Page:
Characters: Harry, Dumbledore
Summary: What history remembers is never the whole truth, and in the case of history's heroes, there may be no truth at all. (Written pre-DH, so no spoilers)
A/N: I wrote this in my English class last September, and I've been sitting on it since then. It came out of me thinking about how a history of the war would read to someone who lived through it, particularly how someone who knew Harry would react to reading a biography of the "Boy Who Lived." The narrarator in the story is inconsequential; I have no one particular in mind, so don't ask. ;)
Of course, the isolation has always been an illusion. Harry was the world's darling--hero, chosen one, boy-who-lived. Not that it ever did him, Harry James Potter, any good at all.
Albus wove the first web. Alone but not alone. Watched, protected, loved--but in secret. Always secret, but Harry never blamed him, and we, who owe our lives to a seventeen-year-old boy's ability to survive violence and bitter cruelty, have no right.
You curse Albus in Harry's name, but Harry wouldn't thank you for it. You love, but no one your age would say anything else. Harry Potter is a legend; you love the legend. But Albus... Albus loved the reality, who was a boy who cared more about love than suffering and paid a high price for it. The reality is always harder to bear.
Harry Potter embraced his parents' legacy. Fought for a cause, fought for the light.
He forgot that light is often made by fire, which burns and consumes until there is nothing left.
In the darkness, at least, there is somewhere to hide.
Fate cannot hurt the heartless. It can only take, and steal from those who have the most to lose. Harry cared too much. That was his curse.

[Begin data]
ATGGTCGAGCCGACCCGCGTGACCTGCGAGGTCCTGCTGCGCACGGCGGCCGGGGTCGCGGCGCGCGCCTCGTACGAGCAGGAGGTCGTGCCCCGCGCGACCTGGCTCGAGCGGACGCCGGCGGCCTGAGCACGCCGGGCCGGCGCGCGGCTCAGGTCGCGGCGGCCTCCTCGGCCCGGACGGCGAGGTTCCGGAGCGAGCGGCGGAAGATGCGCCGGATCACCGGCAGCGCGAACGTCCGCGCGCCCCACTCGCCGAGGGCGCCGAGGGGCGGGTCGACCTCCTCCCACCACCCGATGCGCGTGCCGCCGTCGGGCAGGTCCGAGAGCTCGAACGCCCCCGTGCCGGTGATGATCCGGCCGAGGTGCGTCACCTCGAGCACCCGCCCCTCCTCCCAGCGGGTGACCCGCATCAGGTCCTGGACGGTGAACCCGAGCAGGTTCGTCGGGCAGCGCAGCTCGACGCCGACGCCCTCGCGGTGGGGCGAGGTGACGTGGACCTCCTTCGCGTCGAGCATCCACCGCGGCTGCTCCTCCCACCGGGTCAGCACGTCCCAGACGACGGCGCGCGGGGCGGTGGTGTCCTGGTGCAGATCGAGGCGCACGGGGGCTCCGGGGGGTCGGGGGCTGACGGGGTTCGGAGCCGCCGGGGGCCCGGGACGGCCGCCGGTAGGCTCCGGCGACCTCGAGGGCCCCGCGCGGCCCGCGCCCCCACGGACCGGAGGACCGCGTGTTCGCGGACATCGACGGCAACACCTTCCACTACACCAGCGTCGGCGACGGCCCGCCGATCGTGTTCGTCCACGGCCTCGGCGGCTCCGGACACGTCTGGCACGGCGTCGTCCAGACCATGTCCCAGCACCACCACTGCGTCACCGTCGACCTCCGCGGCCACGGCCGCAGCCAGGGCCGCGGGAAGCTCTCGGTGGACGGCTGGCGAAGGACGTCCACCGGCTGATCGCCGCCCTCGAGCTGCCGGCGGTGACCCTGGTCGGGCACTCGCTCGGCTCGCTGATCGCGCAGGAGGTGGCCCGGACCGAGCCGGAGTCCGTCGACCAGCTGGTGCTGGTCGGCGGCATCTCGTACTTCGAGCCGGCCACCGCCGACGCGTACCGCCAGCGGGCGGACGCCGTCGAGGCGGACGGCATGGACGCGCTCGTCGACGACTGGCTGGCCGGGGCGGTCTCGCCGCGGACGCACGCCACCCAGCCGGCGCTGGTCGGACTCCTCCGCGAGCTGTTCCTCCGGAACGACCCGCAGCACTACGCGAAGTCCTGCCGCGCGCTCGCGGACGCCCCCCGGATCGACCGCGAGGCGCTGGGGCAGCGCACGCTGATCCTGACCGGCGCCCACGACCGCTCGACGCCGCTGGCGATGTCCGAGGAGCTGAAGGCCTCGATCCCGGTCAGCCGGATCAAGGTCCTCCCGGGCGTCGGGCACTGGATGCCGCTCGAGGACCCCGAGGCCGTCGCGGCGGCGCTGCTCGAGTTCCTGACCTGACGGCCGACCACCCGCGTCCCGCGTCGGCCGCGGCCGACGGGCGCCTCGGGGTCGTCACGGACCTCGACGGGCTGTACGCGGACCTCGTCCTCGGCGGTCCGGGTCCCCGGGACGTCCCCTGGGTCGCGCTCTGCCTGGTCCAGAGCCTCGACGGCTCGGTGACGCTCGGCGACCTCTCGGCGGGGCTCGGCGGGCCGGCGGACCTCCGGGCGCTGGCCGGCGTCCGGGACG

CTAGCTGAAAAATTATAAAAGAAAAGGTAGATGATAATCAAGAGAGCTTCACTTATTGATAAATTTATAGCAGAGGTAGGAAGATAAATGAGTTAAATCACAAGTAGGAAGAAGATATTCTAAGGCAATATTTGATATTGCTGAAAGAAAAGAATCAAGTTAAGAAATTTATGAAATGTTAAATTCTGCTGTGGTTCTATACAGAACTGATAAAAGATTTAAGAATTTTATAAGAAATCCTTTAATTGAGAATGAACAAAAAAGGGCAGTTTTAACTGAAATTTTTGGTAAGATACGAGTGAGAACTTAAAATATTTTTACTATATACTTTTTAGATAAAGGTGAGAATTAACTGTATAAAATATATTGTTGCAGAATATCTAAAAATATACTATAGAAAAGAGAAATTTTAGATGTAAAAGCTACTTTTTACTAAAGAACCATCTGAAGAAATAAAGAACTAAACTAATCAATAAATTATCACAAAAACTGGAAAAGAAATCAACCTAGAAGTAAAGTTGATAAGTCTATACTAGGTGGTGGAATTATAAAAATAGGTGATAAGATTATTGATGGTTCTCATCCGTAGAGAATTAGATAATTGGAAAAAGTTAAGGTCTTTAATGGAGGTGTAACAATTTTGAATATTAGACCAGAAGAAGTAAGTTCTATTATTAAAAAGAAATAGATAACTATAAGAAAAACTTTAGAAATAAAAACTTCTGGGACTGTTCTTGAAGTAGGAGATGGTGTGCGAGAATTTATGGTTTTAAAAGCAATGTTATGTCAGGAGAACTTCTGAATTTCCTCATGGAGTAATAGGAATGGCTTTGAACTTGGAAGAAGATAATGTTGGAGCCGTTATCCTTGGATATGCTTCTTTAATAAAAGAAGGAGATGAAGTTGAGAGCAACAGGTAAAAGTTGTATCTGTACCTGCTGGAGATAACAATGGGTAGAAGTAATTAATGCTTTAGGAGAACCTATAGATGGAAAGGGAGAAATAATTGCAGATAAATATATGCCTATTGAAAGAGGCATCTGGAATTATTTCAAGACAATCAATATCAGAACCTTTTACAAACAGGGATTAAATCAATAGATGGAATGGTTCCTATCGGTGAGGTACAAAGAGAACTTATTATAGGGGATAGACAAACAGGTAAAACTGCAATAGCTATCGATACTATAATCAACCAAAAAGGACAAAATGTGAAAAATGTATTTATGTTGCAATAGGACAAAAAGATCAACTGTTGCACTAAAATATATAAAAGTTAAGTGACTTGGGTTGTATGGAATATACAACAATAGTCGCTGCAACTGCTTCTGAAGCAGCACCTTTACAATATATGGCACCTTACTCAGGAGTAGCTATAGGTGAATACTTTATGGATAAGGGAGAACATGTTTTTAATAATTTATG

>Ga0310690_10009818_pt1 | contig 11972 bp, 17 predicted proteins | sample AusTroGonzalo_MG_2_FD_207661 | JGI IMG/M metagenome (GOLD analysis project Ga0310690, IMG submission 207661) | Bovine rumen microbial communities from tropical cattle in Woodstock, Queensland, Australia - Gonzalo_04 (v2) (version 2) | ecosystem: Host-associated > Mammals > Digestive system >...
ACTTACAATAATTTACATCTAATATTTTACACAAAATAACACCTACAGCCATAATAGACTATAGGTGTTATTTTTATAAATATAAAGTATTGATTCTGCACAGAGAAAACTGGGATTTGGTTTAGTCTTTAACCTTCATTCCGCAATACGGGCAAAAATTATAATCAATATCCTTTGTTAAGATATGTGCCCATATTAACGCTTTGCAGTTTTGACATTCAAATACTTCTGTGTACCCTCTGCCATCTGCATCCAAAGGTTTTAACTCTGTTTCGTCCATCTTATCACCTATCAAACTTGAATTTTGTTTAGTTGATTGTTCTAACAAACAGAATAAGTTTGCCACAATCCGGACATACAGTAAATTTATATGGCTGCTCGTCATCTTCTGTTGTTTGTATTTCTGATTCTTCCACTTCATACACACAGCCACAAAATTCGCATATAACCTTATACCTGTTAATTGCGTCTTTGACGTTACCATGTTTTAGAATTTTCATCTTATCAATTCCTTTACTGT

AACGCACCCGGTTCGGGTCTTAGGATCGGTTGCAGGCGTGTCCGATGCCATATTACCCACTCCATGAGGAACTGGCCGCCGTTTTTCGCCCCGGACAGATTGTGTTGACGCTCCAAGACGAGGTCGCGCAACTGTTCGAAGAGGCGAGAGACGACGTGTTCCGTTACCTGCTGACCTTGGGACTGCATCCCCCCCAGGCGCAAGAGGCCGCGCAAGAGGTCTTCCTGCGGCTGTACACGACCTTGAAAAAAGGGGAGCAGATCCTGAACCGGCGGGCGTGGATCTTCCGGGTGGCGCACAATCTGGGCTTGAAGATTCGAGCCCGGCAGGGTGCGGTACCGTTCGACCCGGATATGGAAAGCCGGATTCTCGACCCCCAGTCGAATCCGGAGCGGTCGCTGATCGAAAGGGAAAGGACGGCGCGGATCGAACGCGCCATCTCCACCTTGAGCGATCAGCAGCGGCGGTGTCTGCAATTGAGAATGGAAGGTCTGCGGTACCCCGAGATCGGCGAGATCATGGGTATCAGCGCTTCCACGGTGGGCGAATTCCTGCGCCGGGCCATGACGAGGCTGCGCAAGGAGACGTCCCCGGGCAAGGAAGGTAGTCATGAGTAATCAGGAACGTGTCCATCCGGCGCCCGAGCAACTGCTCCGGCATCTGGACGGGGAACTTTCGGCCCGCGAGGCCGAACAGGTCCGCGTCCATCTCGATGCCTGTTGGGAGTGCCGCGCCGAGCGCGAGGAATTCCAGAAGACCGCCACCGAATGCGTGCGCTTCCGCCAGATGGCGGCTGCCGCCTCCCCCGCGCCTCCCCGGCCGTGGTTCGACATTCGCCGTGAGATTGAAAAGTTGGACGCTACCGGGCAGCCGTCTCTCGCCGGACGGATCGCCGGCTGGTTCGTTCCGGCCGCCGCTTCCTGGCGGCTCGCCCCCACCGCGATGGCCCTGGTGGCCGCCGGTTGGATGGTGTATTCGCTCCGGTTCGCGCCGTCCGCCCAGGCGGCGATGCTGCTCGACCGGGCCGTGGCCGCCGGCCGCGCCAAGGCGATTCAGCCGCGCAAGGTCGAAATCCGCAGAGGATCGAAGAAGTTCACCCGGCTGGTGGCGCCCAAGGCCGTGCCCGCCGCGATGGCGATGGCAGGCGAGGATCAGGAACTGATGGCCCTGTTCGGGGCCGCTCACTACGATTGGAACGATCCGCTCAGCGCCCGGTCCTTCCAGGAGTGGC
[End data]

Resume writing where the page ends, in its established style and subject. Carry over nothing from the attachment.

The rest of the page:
Scrimgeour told Harry once that he had a duty to support the ministry. It was the worst thing he could have said.
A lifetime of burdens, but no duty.
There is always a choice; Albus taught him that. Harry didn't have to be the Chosen One. He could have learned indifference. He could have died.
The problem with growing up in a cupboard is that you always believe, however subconsciously, that your life isn't worth as much as other people's.
Harry hated pity. Interviews and history books don't talk about the time before Hogwarts. He wouldn't have wanted them to. Wouldn't want anyone writing about waking in the middle of the night with green light and screaming, about sneaking food to keep from starving, or how easy it was for his cousin to convince him that his friends had forgotten him because he wasn't worth dirt.
Harry's boggart was a dementor. It should have been a pensieve. Memories, for what else did he have to fear?
He was the product of red hair, green light, hidden-truths and well-intentioned lies. Could he have escaped? Would he have wanted to?
The boy in the cupboard looks up at the words and tells you he will do whatever you like if you agree to love him. Albus always loved him, and Harry's fate was sealed with the words, "Good luck, Harry."
Hermione would have told you that there's no way to know what Harry's life would have been like if he'd actually been the loveless orphan he'd started life as. Harry would have laughed and told you that he could guess, and he'd fight Voldemort all over again if it was between that and going back to his time with the Dursleys. And perhaps that should satisfy us. Perhaps we should content ourselves that our sacrificial lamb walked into it with open eyes.
Me, I'm not that kind. I think that his choices are irrelevant to the morality of ours. We had no right to hide behind him, even if he accepted it.
Harry would have died for the light. The fact that he didn't is nothing but chance and the hopes of Albus Dumbledore.
So don't come here and tell me that you think Albus was in the wrong, to do what he did. We are the guilty ones, because we owe everything to the particular chain of misery that was Harry Potter's early life, and yet... we forget. Pretend that magic made everything okay. We ought to know better. History ought to know better.
To history, Harry James Potter will never die, for to history, Harry James Potter--the person--never even existed.